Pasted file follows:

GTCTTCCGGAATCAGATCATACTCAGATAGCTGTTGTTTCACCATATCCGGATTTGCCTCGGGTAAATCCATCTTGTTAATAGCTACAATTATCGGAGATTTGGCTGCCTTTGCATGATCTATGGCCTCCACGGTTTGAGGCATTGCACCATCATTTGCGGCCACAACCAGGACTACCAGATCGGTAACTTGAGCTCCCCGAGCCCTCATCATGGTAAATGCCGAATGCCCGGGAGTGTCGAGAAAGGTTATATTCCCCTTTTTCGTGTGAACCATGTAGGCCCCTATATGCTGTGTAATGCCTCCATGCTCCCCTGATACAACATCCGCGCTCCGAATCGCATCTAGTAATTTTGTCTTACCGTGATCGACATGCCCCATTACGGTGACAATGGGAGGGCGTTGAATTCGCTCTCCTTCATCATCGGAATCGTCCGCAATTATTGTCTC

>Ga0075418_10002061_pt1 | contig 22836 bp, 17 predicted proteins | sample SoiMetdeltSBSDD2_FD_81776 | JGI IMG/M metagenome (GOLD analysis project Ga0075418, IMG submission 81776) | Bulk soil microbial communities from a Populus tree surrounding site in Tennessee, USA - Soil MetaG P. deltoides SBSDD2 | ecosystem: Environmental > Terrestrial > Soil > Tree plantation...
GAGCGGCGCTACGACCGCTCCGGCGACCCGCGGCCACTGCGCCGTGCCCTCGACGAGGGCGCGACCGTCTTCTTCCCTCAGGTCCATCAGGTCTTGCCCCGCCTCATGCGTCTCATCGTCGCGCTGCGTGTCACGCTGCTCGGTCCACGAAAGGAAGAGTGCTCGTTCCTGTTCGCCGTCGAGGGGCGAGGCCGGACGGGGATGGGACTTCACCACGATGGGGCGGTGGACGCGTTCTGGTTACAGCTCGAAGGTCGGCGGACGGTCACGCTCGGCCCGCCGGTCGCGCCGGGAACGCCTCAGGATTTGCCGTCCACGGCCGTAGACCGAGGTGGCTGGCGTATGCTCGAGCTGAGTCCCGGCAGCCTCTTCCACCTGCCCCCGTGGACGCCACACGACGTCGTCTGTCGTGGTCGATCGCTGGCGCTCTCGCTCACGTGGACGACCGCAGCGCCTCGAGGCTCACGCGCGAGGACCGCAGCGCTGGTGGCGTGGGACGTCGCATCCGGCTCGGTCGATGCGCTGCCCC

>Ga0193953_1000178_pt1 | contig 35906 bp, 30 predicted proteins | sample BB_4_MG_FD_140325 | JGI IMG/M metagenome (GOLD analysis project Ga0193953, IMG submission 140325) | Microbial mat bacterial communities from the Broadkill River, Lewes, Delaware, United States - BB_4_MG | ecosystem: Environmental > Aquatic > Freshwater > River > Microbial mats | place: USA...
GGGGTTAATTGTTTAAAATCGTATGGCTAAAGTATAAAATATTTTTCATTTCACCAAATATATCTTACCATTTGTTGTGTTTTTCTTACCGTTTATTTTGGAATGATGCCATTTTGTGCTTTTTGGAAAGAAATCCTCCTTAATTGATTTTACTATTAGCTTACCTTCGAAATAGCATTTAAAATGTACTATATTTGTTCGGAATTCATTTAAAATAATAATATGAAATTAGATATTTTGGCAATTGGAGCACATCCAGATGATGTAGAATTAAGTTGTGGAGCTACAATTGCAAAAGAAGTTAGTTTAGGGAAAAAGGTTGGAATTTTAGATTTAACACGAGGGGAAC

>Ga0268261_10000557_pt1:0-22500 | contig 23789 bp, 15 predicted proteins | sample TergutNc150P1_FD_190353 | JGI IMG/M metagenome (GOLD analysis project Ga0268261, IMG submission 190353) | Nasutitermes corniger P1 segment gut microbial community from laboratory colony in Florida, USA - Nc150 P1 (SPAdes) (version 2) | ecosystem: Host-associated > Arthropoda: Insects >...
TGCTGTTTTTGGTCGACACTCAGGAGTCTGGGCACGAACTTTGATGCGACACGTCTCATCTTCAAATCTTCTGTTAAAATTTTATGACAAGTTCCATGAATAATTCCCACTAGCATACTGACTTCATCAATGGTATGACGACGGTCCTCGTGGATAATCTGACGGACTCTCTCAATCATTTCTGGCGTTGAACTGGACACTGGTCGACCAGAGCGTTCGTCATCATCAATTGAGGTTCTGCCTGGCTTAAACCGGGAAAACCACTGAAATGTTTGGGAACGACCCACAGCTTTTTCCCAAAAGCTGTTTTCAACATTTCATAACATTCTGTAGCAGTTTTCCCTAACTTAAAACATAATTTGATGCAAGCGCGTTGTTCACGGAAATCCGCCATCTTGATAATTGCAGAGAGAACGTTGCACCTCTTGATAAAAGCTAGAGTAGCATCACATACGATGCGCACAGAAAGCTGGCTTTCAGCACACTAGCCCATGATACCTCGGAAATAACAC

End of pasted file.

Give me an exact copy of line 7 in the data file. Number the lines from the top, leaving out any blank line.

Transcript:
TGCTGTTTTTGGTCGACACTCAGGAGTCTGGGCACGAACTTTGATGCGACACGTCTCATCTTCAAATCTTCTGTTAAAATTTTATGACAAGTTCCATGAATAATTCCCACTAGCATACTGACTTCATCAATGGTATGACGACGGTCCTCGTGGATAATCTGACGGACTCTCTCAATCATTTCTGGCGTTGAACTGGACACTGGTCGACCAGAGCGTTCGTCATCATCAATTGAGGTTCTGCCTGGCTTAAACCGGGAAAACCACTGAAATGTTTGGGAACGACCCACAGCTTTTTCCCAAAAGCTGTTTTCAACATTTCATAACATTCTGTAGCAGTTTTCCCTAACTTAAAACATAATTTGATGCAAGCGCGTTGTTCACGGAAATCCGCCATCTTGATAATTGCAGAGAGAACGTTGCACCTCTTGATAAAAGCTAGAGTAGCATCACATACGATGCGCACAGAAAGCTGGCTTTCAGCACACTAGCCCATGATACCTCGGAAATAACAC